(Reuters) – KKR & Co LP said Friday that income from its share of investors’ profits and the fees it charges for its assets slumped in the first quarter, prompting the private equity firm to cut its dividend, albeit less than some analysts expected.
On other metrics, such as the value of its portfolio, however, earnings were better than expected, highlighting the challenges investors face in valuing private equity firms as Carlyle Group LP prepares to go public.
KKR, whose investments include retailer Toys R US Inc, Internet domain registration company Go Daddy Group Inc and hospital operator HCA Holdings Inc, said first-quarter gross distributable earnings, which are used to pay dividends, fell 42 percent from a year ago, to $111.5 million.
“Investors focus increasingly on distributable earnings, because they represent actual cash returned to investors. These were down this quarter but less than we expected,” said Michael Kim, analyst at Sandler O’Neill & Partners.
The company declared a first-quarter distribution of 15 cents per unit compared with 21 cents a year ago. Eight cents of that came from fees, showing the firm’s strong reliance on non-performance based compensation for its profits.
Economic net income (ENI), a measure of the firm’s profitability that takes into account the mark-to-market valuation of its assets, fell 2 percent year-on-year to $727.2 million.
This was despite its private equity portfolio being marked up 9 percent on a buoyant equity market. Taking into account all of its assets, the pace of appreciation in its funds was slower than a year ago, leading to a drop in ENI.
Valuations of private equity portfolios are notoriously difficult to predict. KKR beat analysts’ expectations by posting an after-tax ENI of 99 cents per adjusted unit. The consensus view was for 74 cents.
With the pricing of the initial public offering of peer Carlyle Group LP due on May 2, investors are monitoring the earnings of alternative asset managers closely.
KKR’s earnings on Friday are likely to reinforce a perception that the performance of alternative asset managers is volatile in the short term.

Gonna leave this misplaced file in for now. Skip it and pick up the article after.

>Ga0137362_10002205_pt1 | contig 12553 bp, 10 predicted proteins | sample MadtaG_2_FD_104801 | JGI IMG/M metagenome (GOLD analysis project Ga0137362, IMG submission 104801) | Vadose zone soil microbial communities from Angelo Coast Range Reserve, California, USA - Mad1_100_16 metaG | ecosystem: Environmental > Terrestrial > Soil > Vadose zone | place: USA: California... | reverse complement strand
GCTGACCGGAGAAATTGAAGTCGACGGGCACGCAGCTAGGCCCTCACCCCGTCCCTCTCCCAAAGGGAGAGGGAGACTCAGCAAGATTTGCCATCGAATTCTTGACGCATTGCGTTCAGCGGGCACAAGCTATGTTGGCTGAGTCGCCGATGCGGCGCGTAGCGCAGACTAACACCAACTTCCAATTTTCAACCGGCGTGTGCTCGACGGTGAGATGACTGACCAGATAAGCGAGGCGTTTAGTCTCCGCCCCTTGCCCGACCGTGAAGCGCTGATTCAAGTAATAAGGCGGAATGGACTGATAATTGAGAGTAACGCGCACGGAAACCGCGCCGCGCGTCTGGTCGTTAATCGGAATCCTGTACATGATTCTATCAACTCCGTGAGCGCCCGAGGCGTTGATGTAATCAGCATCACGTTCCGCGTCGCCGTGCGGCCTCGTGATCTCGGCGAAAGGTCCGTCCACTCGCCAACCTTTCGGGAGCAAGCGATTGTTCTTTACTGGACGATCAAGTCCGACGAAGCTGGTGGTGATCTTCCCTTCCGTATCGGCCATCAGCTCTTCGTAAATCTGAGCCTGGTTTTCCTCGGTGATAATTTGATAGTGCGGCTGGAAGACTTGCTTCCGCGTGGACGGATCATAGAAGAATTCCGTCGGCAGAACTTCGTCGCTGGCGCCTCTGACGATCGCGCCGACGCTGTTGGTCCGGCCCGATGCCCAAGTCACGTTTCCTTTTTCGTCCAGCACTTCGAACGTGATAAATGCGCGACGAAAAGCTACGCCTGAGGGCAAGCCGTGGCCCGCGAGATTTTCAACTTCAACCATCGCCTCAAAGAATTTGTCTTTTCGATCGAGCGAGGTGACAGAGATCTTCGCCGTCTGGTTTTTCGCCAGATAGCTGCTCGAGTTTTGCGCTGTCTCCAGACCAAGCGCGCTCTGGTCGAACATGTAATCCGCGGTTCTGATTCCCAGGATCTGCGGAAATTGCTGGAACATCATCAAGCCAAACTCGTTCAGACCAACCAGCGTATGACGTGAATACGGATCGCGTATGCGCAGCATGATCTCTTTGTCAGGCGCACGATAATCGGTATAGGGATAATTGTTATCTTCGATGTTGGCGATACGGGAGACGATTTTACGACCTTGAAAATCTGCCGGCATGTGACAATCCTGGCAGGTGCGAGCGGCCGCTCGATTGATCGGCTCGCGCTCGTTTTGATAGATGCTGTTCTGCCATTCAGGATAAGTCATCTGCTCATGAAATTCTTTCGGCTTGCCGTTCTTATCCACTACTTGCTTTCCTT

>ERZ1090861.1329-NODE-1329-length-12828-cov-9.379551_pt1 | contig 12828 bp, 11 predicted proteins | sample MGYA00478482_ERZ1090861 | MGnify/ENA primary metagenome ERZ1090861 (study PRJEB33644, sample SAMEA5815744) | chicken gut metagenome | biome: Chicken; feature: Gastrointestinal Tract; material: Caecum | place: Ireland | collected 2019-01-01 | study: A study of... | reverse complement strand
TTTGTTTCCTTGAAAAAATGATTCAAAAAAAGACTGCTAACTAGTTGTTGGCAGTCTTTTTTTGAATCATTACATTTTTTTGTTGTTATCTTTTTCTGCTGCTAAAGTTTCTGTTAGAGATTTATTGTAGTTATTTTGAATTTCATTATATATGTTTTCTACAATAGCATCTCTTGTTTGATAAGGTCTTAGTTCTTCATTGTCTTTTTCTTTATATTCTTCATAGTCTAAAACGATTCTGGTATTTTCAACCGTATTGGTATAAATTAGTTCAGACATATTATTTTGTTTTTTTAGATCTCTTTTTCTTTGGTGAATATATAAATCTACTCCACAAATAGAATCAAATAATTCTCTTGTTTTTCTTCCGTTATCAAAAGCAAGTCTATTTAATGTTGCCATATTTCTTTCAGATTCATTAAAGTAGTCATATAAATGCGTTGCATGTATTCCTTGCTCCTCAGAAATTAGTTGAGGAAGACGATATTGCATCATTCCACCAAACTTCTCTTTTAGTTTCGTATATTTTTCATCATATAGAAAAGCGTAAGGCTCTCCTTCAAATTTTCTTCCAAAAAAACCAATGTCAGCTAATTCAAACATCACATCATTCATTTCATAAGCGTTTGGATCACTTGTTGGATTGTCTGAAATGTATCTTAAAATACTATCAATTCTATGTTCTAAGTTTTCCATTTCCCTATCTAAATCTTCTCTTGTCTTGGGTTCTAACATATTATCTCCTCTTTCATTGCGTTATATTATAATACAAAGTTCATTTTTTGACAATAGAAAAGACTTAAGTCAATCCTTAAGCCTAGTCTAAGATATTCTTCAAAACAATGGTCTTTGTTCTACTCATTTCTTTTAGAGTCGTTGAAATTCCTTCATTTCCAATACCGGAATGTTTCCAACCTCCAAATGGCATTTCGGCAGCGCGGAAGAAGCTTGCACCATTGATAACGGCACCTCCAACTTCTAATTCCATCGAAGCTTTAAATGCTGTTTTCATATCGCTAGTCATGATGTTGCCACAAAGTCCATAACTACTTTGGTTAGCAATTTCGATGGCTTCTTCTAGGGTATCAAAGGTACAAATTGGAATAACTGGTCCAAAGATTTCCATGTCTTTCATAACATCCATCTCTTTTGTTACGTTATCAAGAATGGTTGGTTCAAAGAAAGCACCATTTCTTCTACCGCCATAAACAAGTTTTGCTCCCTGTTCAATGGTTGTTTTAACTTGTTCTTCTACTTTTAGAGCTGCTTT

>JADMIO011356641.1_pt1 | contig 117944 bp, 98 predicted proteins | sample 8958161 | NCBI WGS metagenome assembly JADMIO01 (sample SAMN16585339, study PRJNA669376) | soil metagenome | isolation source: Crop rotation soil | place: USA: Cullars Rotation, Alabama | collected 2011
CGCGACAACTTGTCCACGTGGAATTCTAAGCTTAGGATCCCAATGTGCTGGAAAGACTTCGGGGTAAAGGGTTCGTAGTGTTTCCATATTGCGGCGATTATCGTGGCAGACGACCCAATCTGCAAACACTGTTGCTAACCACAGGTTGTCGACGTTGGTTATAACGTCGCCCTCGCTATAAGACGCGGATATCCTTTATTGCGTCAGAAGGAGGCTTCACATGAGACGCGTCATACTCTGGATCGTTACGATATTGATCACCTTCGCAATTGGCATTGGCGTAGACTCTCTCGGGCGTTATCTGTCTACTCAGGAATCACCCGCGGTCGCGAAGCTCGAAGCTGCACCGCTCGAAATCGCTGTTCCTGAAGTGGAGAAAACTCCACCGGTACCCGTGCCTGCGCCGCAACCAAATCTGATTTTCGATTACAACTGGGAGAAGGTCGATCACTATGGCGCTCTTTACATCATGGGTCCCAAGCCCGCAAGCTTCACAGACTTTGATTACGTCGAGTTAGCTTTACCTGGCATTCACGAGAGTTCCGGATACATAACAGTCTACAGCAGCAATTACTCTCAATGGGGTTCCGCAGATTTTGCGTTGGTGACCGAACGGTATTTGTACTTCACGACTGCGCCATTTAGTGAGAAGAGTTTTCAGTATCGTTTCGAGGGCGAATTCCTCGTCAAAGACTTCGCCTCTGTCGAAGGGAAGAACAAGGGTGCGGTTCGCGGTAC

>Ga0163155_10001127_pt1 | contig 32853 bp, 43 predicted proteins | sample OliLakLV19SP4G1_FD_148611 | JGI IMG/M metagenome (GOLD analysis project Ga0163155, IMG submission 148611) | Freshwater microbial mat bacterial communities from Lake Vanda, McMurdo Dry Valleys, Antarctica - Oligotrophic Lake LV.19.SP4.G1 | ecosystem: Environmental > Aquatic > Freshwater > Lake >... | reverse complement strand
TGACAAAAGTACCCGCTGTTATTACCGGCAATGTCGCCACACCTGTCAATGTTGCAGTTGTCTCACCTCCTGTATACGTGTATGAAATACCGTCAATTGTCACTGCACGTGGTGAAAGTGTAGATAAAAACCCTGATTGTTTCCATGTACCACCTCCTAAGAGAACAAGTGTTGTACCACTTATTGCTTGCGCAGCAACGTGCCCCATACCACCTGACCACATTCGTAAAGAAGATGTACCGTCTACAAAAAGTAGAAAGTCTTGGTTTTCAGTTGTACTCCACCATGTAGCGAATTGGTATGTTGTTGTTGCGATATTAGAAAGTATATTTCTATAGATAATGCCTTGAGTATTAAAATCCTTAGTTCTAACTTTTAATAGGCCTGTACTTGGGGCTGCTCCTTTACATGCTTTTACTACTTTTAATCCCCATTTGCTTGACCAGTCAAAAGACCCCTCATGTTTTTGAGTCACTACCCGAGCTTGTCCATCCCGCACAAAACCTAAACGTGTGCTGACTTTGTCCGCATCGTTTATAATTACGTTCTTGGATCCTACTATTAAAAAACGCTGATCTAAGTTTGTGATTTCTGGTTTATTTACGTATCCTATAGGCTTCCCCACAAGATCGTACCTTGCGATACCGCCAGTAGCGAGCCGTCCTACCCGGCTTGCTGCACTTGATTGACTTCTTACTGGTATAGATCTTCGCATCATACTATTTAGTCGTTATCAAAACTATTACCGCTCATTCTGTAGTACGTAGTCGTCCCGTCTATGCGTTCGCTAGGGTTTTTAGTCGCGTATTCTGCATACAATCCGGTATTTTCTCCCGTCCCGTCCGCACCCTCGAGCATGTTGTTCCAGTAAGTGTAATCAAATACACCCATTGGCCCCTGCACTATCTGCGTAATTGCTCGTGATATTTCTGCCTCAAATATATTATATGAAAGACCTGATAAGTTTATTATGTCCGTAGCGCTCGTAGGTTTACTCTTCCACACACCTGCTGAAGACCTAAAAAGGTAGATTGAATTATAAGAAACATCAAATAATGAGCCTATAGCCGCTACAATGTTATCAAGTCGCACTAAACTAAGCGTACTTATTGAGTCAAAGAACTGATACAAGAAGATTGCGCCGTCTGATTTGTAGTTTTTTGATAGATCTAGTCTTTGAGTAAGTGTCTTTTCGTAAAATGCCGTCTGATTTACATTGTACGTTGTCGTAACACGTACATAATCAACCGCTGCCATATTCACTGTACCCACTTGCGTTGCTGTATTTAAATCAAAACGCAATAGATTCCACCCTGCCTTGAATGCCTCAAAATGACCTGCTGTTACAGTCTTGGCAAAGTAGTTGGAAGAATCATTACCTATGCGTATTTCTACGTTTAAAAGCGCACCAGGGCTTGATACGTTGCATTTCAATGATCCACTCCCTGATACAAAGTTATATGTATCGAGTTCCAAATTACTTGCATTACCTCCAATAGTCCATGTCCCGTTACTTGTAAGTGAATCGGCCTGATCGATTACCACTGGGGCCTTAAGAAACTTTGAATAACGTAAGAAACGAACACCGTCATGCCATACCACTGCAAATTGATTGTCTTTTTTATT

Shareholders often find the financials of alternative asset managers too complex to understand and evaluate.
Blackstone Group LP, the world’s largest alternative asset manager, reported a 20 percent drop in first-quarter distributable earnings to $162.1 million as the firm also generated less profit from selling assets in its funds.
KKR shares were up 1.8 percent in afternoon trading in a relatively flat stock market in New York.
KKR’s shares have gained 8 percent since January, compared with a 10.6 percent rise in the S&P 500 Index and a 15.8 percent rise in the S&P Asset Management and Custody Banks Index, according to Thomson Reuters data.
Fee-related earnings, derived from the various fees charged by KKR’s funds, dropped 42 percent to $73.4 million, while cash from realized carried interest – its cut of investment profits from its funds – was down 39 percent to $44.9 million.
The drop in fees came from a decline in deal activity compared with the first quarter of 2011. Activity in the first quarter of 2011 included the IPOs of Nielsen Holdings NV and HCA, as well as acquisitions such as the $5.5 billion leveraged buyout of Del Monte Foods Co.
Net income, however, reported on a consolidated basis, was up 19 percent to $190.4 million, thanks to the firm’s big balance sheet, which KKR uses to invest in assets. Earnings from these investments are not shared with fund investors and are used to seed KKR’s new fund offerings rather than pay dividends to shareholders.
Assets under management reached a record $62.3 billion. While private equity still accounts for most of KKR’s assets under management, the firm has been diversifying into credit and hedge funds and announced its first retail real estate investment last week.
Such diversification may make KKR’s earnings more stable in the future as it reduces its reliance on carried interest from private equity funds, which can be cyclical and volatile.
KKR was founded in 1976 by Jerome Kohlberg, Henry Kravis and George Roberts. Kravis and Roberts are joint chief executives. They became widely known through their $25 billion leveraged buyout of RJR Nabisco in 1988, a battle that was immortalized in the 1990 bestseller “Barbarians at the Gate.”
Image credit: Declining profit concept photo courtesy of ShutterStock